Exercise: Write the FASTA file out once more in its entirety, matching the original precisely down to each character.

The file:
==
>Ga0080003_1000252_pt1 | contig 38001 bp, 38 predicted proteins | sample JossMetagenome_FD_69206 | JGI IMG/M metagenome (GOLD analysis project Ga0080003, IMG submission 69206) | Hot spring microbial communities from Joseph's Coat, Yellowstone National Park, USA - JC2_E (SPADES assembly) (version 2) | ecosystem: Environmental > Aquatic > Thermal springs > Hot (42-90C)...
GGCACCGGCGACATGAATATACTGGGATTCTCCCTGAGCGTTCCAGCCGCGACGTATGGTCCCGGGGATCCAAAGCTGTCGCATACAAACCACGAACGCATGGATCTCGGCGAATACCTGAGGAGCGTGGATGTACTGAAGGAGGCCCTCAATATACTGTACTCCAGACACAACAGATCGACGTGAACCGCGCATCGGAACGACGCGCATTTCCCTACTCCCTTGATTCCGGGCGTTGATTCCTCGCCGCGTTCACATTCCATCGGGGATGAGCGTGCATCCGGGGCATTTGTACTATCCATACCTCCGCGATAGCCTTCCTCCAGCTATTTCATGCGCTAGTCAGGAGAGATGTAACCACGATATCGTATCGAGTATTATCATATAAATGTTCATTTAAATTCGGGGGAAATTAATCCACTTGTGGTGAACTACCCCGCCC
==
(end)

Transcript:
>Ga0080003_1000252_pt1 | contig 38001 bp, 38 predicted proteins | sample JossMetagenome_FD_69206 | JGI IMG/M metagenome (GOLD analysis project Ga0080003, IMG submission 69206) | Hot spring microbial communities from Joseph's Coat, Yellowstone National Park, USA - JC2_E (SPADES assembly) (version 2) | ecosystem: Environmental > Aquatic > Thermal springs > Hot (42-90C)...
GGCACCGGCGACATGAATATACTGGGATTCTCCCTGAGCGTTCCAGCCGCGACGTATGGTCCCGGGGATCCAAAGCTGTCGCATACAAACCACGAACGCATGGATCTCGGCGAATACCTGAGGAGCGTGGATGTACTGAAGGAGGCCCTCAATATACTGTACTCCAGACACAACAGATCGACGTGAACCGCGCATCGGAACGACGCGCATTTCCCTACTCCCTTGATTCCGGGCGTTGATTCCTCGCCGCGTTCACATTCCATCGGGGATGAGCGTGCATCCGGGGCATTTGTACTATCCATACCTCCGCGATAGCCTTCCTCCAGCTATTTCATGCGCTAGTCAGGAGAGATGTAACCACGATATCGTATCGAGTATTATCATATAAATGTTCATTTAAATTCGGGGGAAATTAATCCACTTGTGGTGAACTACCCCGCCC